What is your book all about?
‘Cupid F*cks Up’ is a romantic comedy with a satirical edge. It’s the second book in the Ruth Roth series because I formed an attachment to the characters in Book 1 (‘Odyssey in a Teacup’), and had trouble letting them go. They’re a clingy lot too, so there are two more in the series (Book 3: ‘My Troyboy is a Twat’, and Book 4, which is in the final stages of editing). Each book is a standalone.
Ruth Roth is a straight shooter. Cupid? Not so much.
Smart-mouth Ruth is an inspirational humour columnist for a popular women’s magazine. Recently divorced from Mr Ticks-all-the-right-boxes, she’s found the love of her life. Ruth has decided she herself is her one and only.
And she’s in a comfy place. Why wouldn’t she be? No need to yell, ‘Put the bloody toilet seat down!’ No need to hear, ‘Pull my finger.’ No need to hoover toe-nail clippings off the carpet.
But then a silver-tongued Prince Charming fronts up in his shiny Merc and tickles her discarded, little-girl fantasies. He tells her she’s The One. ‘Our love is written in the stars,’ says he.
It must be a misprint. A romance with this particular PC is not PC. Still …
Ruth’s life plays out more like ancient myth than fairy tale, and what hot-blooded woman can resist forbidden fruit?
Enter her cold-blooded mama squawking about the immorality of such a liaison, and Ruth recovers the impetus to live life in the fast lane again. She takes up with the hottie and takes on the harpy.
When tension mounts, though, even her man can’t protect her from the voices in her head. He’s hard-pressed to muzzle his own as spectacular twists in the not-so-fairy tale unearth more skeletons than in the local cemetery. It leaves Ruth feeling as if she’s dating her mother.
Yet, through a journey of self-discovery, she learns that while it appears Cupid can’t shoot for sh*t, he knows exactly what he’s doing.
All the same, who’s running this show?
Taking the advice she doles out to her readers is not that easy, and Ruth wonders if this love can survive, if it’s worth the trouble … or if she deserves it.
What inspired you to write the book?
My first book is a coming-of-age story. But coming-of-age is a lifetime process; it doesn’t stop when you hit adulthood. And I wanted to further explore and develop the characters and their relationships. My own experiences informed my writing, which then informed my experiences. And so it goes.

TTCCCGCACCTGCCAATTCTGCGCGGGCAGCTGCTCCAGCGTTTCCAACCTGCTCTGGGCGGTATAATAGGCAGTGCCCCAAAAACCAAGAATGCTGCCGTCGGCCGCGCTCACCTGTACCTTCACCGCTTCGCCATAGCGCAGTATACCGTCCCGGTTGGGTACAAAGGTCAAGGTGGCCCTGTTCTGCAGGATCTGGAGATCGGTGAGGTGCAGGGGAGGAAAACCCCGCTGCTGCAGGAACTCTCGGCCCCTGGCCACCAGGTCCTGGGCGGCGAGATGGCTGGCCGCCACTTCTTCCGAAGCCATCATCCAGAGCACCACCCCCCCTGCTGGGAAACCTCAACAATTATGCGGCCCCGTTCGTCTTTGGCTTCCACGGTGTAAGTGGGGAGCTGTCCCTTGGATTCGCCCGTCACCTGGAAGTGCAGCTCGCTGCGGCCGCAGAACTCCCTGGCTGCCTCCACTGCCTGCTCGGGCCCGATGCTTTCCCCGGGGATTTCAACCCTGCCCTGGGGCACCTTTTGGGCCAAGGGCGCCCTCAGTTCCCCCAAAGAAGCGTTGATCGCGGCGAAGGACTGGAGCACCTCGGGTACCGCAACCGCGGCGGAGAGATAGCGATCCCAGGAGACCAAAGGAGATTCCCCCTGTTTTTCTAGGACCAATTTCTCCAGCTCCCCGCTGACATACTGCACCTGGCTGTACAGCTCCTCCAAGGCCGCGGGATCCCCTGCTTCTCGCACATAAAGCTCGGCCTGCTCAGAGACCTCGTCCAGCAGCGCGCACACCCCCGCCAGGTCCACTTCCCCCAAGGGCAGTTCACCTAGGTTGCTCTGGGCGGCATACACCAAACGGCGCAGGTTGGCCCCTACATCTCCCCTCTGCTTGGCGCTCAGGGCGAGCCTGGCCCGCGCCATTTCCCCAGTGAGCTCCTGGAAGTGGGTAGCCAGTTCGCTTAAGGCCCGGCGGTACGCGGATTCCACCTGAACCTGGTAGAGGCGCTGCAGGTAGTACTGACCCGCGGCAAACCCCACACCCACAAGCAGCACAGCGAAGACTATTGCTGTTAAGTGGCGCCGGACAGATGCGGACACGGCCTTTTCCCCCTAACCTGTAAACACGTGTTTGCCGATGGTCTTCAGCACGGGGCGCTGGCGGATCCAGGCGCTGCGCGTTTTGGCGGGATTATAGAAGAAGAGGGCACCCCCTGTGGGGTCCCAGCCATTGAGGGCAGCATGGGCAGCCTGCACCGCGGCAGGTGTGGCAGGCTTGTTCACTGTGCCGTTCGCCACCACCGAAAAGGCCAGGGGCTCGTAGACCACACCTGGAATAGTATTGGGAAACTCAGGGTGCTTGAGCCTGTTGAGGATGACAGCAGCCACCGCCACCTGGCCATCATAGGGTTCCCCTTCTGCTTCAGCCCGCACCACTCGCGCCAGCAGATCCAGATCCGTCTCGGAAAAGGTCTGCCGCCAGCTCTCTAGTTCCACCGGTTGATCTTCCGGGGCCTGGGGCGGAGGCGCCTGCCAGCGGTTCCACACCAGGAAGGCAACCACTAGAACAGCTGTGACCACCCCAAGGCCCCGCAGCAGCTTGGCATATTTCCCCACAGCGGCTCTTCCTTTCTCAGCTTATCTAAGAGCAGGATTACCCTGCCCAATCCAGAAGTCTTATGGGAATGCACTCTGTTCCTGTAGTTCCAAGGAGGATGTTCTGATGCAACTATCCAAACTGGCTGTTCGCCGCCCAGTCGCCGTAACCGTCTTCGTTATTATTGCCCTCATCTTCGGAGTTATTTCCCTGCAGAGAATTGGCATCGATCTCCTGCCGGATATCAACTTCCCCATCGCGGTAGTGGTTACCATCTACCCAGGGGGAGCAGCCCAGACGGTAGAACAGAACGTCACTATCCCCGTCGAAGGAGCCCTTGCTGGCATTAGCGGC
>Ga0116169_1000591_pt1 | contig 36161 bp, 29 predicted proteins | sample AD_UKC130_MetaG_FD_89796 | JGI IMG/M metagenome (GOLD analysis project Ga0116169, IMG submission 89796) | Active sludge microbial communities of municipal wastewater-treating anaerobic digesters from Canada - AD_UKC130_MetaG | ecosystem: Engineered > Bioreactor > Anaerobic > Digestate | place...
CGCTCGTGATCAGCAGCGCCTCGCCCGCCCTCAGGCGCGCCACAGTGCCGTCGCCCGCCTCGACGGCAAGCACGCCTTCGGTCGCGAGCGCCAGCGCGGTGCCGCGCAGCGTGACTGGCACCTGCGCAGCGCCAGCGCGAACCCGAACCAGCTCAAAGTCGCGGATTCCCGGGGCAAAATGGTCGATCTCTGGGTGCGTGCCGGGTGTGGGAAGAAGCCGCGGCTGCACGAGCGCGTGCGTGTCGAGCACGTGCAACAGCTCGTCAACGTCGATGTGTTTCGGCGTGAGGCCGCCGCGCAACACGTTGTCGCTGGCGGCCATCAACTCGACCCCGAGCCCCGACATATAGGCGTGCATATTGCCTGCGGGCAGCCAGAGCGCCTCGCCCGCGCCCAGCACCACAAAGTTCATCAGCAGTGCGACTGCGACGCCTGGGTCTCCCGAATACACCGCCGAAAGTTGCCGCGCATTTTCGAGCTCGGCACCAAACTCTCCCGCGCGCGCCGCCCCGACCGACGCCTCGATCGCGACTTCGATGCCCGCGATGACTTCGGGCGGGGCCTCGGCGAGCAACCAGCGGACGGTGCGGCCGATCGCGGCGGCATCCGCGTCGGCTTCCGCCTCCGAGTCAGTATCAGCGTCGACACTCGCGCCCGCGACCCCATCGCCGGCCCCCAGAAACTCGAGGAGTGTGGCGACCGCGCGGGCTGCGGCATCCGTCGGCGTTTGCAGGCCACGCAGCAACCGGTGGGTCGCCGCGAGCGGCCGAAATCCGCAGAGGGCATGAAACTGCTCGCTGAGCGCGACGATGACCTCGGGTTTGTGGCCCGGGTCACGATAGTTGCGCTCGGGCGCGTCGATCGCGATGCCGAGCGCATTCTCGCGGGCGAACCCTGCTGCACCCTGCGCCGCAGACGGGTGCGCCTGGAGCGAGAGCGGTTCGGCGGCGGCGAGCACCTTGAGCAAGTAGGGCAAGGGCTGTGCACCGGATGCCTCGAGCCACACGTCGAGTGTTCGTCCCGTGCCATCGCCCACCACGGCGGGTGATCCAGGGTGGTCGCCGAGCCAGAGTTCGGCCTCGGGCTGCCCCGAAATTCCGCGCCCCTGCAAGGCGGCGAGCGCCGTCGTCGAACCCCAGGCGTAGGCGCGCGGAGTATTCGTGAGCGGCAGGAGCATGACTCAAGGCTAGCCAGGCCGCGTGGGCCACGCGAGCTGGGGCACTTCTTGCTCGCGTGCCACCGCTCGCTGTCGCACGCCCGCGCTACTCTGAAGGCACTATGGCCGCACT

What is your target audience for the book?
My genre is upmarket women’s humour fiction—a cross between commercial and literary fiction. So, it’s plot-driven, but at the same time, it unobtrusively explores universal themes of love and relationships: self-love; romantic love; mother–daughter love. Originally targeted at the mature woman, it’s also found a readership in a younger, introspective demographic.
What do you hope readers could get out from your book?
The humour in Cupid F*cks Up is a little off-the-wall because life is like that. But it also has soul, because life should be like that.
Our day-to-day is a challenge and we all need regular light relief, even more so in the Age of Covid. But these times have invited us to pare down and question our reality. With some in-depth psychology couched in humour, I believe my writing encourages and supports that. And I know I’ve gone some way to achieving it when I read review comments like:
—‘There’s lots of laughter, but there’s also a lot of deeper stuff going on. Very funny AND interesting.’
—‘A book that doesn’t take itself too seriously and yet addresses some pretty heavy issues, a balancing act that is very well handled within these pages.’
— ‘If you like a love story with humour and controversy this book may be the book for you.’
— ‘There were moments where I felt like I was cutting onions to moments of insight where I could hear the choir sing “Hallelujah”.’
— ‘This was the most hilariously entertaining book I’ve read in years!! I laughed and cried through the whole thing.’
— ‘Ruth takes us on one crazy ride full of self-discovery as she navigates through this crazy little thing called life.’
— ‘A book full of heartache and humour.’
What are your future goals/plans for the book?
I’ve had several readers say that the series should be adapted to the small screen. It’s my dream. So … Hello, Netflix (or Stan or Amazon Prime Video …)
And something more about yourself.
I grew up in what now seems like an episode of South Park on an endless loop. It was in the days before Australia became a multicultural society, and before political correctness started trending. My immigrant parents struggled to live the Australian way—my father thought he was because he could fart the national anthem. Dad, the patriot. He wasn’t silenced, but it was an era when women were.
I didn’t have a ‘big mouth’ (like they said). I wanted to be heard (not just seen).
At first, I spoke through imagery, creating identities for others as a graphic designer. But when the temptation to include ‘the finger’ as part of a logo for an upwardly mobile women’s company proved too much, I knew it was time to give away design. Instead, I went to university, earned a degree and found my voice. Today, I get to express it in my books and blog.
With thanks to Elizabeth Schultz and Authors’ Lounge for inviting me to submit; for helping to level the playing field and make it possible for both men and women to be seen and heard.
You can find me here, speaking to and defusing life’s absurdities. And although I might seem virtual, realness is my jam: